K8LH
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RE: RGB LED driving using PWM 2010/04/23 17:31:43 (permalink)
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Just threw this together quickly using free JustBASIC interpreter;

'  Leo Bodnar's 'antilogarithmic'
'  gamma correction algorithm
'
'  JustBASIC (free) interpreter
'
Input "Gamma steps: "; steps
Input "  PWM steps: "; range

PRINT
FOR i = 0 TO steps-1                    '
  x = INT(range^((i+1)/steps)+.3)       '
  if(i=0) then x = 0                    '
  PRINT "  gamma ";                     '
  if(steps > 100) then                  '
    if(i<100) then PRINT " ";           '
  end if                                '
  if(i<10) then PRINT " ";              '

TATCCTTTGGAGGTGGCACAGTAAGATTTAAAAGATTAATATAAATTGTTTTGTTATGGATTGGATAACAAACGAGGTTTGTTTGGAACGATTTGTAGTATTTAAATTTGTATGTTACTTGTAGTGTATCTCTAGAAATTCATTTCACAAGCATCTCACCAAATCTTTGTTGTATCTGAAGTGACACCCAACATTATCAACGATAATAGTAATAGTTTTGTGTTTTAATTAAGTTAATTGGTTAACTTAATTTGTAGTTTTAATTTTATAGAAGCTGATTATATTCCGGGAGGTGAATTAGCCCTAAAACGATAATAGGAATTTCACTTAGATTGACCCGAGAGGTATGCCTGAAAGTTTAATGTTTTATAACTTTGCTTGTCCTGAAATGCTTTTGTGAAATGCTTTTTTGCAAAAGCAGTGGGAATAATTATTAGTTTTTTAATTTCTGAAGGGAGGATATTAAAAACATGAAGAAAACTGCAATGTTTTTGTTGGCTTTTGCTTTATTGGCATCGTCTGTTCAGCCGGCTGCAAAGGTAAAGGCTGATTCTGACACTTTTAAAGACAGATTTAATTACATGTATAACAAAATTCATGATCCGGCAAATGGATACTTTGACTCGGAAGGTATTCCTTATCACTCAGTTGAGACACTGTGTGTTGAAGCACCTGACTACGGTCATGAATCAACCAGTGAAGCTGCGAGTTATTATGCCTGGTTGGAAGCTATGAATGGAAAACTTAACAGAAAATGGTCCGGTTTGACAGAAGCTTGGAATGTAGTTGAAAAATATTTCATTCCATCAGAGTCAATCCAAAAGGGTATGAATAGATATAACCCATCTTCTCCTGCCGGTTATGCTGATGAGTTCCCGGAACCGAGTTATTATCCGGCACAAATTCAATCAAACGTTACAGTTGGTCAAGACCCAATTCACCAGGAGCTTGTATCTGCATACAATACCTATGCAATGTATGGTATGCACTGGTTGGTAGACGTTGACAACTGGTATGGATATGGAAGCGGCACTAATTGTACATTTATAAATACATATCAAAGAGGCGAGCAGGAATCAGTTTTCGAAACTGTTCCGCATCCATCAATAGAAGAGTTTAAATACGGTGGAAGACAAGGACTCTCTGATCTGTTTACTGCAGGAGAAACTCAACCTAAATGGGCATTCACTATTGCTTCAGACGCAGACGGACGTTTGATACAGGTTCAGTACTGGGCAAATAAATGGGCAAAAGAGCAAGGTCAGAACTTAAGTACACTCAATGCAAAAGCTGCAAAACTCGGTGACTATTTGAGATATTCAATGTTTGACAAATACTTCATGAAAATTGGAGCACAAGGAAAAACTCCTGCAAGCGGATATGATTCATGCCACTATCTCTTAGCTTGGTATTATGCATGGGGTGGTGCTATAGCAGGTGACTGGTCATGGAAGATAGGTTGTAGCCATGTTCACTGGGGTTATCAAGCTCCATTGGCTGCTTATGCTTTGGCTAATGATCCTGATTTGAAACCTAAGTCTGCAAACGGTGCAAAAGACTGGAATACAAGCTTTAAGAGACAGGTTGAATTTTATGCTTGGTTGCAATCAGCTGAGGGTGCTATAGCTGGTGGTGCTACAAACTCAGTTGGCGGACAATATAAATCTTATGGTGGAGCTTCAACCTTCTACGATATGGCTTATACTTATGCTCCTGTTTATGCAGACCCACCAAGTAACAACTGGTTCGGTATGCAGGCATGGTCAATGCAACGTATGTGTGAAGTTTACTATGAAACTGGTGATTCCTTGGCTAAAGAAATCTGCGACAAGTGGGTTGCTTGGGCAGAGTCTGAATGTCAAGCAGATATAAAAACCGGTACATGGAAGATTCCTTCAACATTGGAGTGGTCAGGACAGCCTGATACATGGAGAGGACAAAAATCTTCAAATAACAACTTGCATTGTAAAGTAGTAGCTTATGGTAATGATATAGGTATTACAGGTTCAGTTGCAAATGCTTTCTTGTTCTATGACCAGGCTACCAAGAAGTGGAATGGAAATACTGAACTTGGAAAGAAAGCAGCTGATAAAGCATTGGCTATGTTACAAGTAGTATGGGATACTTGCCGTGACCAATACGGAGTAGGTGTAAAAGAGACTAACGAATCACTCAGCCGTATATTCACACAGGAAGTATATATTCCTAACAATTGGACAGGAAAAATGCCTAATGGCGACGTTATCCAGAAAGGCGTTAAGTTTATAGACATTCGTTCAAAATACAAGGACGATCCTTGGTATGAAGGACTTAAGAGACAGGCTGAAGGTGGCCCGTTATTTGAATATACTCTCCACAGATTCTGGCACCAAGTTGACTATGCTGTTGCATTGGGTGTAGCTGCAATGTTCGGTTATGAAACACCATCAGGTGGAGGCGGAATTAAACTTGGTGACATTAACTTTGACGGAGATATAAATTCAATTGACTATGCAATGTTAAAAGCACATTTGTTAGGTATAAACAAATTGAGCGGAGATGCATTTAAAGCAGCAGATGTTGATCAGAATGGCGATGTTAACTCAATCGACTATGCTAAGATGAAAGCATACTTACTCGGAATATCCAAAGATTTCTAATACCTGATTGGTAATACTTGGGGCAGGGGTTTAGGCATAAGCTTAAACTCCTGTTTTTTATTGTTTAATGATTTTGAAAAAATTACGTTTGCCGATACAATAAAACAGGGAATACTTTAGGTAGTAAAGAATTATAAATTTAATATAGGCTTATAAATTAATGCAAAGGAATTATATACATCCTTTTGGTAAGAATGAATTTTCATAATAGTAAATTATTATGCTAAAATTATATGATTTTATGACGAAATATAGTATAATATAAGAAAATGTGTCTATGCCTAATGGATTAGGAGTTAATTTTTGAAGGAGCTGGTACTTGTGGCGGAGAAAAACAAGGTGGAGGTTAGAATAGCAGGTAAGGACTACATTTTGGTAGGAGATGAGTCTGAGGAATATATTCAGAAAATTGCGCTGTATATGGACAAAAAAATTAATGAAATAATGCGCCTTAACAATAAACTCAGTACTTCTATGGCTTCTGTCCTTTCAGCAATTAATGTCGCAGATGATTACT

PRINT i;                              '
  PRINT " = duty cycle ";               '
  if(x < 100) then PRINT "0";           '
  if(x <  10) then PRINT "0";           '
  PRINT x                               '
NEXT i                                  '

REM CLOSE


Here's the output.  Probably should be formatted in a more friendly "array" or "table" format suitable for "copy and paste" but.....

Gamma steps: 64
  PWM steps: 255

  gamma  0 = duty cycle 000
  gamma  1 = duty cycle 001
  gamma  2 = duty cycle 001
  gamma  3 = duty cycle 001
  gamma  4 = duty cycle 001
  gamma  5 = duty cycle 001
  gamma  6 = duty cycle 002
  gamma  7 = duty cycle 002
  gamma  8 = duty cycle 002
  gamma  9 = duty cycle 002
  gamma 10 = duty cycle 002
  gamma 11 = duty cycle 003
  gamma 12 = duty cycle 003
  gamma 13 = duty cycle 003
  gamma 14 = duty cycle 003
  gamma 15 = duty cycle 004
  gamma 16 = duty cycle 004
  gamma 17 = duty cycle 005
  gamma 18 = duty cycle 005
  gamma 19 = duty cycle 005
  gamma 20 = duty cycle 006
  gamma 21 = duty cycle 007